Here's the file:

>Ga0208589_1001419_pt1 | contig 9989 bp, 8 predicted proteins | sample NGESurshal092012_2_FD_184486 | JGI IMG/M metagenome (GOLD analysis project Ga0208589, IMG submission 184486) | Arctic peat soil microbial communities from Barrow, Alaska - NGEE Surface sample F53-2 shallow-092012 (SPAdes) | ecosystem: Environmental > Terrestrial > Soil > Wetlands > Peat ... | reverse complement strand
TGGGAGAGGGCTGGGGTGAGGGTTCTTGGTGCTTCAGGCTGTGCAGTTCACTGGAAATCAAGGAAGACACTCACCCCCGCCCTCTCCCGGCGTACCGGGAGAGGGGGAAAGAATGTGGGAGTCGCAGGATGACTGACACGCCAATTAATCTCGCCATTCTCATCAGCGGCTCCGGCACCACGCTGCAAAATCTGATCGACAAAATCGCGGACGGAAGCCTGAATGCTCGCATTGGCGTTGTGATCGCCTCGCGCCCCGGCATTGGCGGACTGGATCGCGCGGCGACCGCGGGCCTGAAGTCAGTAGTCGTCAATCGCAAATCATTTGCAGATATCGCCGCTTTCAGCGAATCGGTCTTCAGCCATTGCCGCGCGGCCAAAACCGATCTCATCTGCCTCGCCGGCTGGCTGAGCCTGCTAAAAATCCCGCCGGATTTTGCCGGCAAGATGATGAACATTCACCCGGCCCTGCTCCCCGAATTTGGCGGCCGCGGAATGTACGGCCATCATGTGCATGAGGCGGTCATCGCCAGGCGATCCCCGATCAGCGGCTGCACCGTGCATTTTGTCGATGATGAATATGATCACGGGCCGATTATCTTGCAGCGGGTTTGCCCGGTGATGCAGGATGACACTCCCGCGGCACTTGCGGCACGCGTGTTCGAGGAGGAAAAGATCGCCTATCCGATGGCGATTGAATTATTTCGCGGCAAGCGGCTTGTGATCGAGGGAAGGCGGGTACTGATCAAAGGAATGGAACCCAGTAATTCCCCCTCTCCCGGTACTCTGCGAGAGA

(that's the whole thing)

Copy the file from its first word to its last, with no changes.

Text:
>Ga0208589_1001419_pt1 | contig 9989 bp, 8 predicted proteins | sample NGESurshal092012_2_FD_184486 | JGI IMG/M metagenome (GOLD analysis project Ga0208589, IMG submission 184486) | Arctic peat soil microbial communities from Barrow, Alaska - NGEE Surface sample F53-2 shallow-092012 (SPAdes) | ecosystem: Environmental > Terrestrial > Soil > Wetlands > Peat ... | reverse complement strand
TGGGAGAGGGCTGGGGTGAGGGTTCTTGGTGCTTCAGGCTGTGCAGTTCACTGGAAATCAAGGAAGACACTCACCCCCGCCCTCTCCCGGCGTACCGGGAGAGGGGGAAAGAATGTGGGAGTCGCAGGATGACTGACACGCCAATTAATCTCGCCATTCTCATCAGCGGCTCCGGCACCACGCTGCAAAATCTGATCGACAAAATCGCGGACGGAAGCCTGAATGCTCGCATTGGCGTTGTGATCGCCTCGCGCCCCGGCATTGGCGGACTGGATCGCGCGGCGACCGCGGGCCTGAAGTCAGTAGTCGTCAATCGCAAATCATTTGCAGATATCGCCGCTTTCAGCGAATCGGTCTTCAGCCATTGCCGCGCGGCCAAAACCGATCTCATCTGCCTCGCCGGCTGGCTGAGCCTGCTAAAAATCCCGCCGGATTTTGCCGGCAAGATGATGAACATTCACCCGGCCCTGCTCCCCGAATTTGGCGGCCGCGGAATGTACGGCCATCATGTGCATGAGGCGGTCATCGCCAGGCGATCCCCGATCAGCGGCTGCACCGTGCATTTTGTCGATGATGAATATGATCACGGGCCGATTATCTTGCAGCGGGTTTGCCCGGTGATGCAGGATGACACTCCCGCGGCACTTGCGGCACGCGTGTTCGAGGAGGAAAAGATCGCCTATCCGATGGCGATTGAATTATTTCGCGGCAAGCGGCTTGTGATCGAGGGAAGGCGGGTACTGATCAAAGGAATGGAACCCAGTAATTCCCCCTCTCCCGGTACTCTGCGAGAGA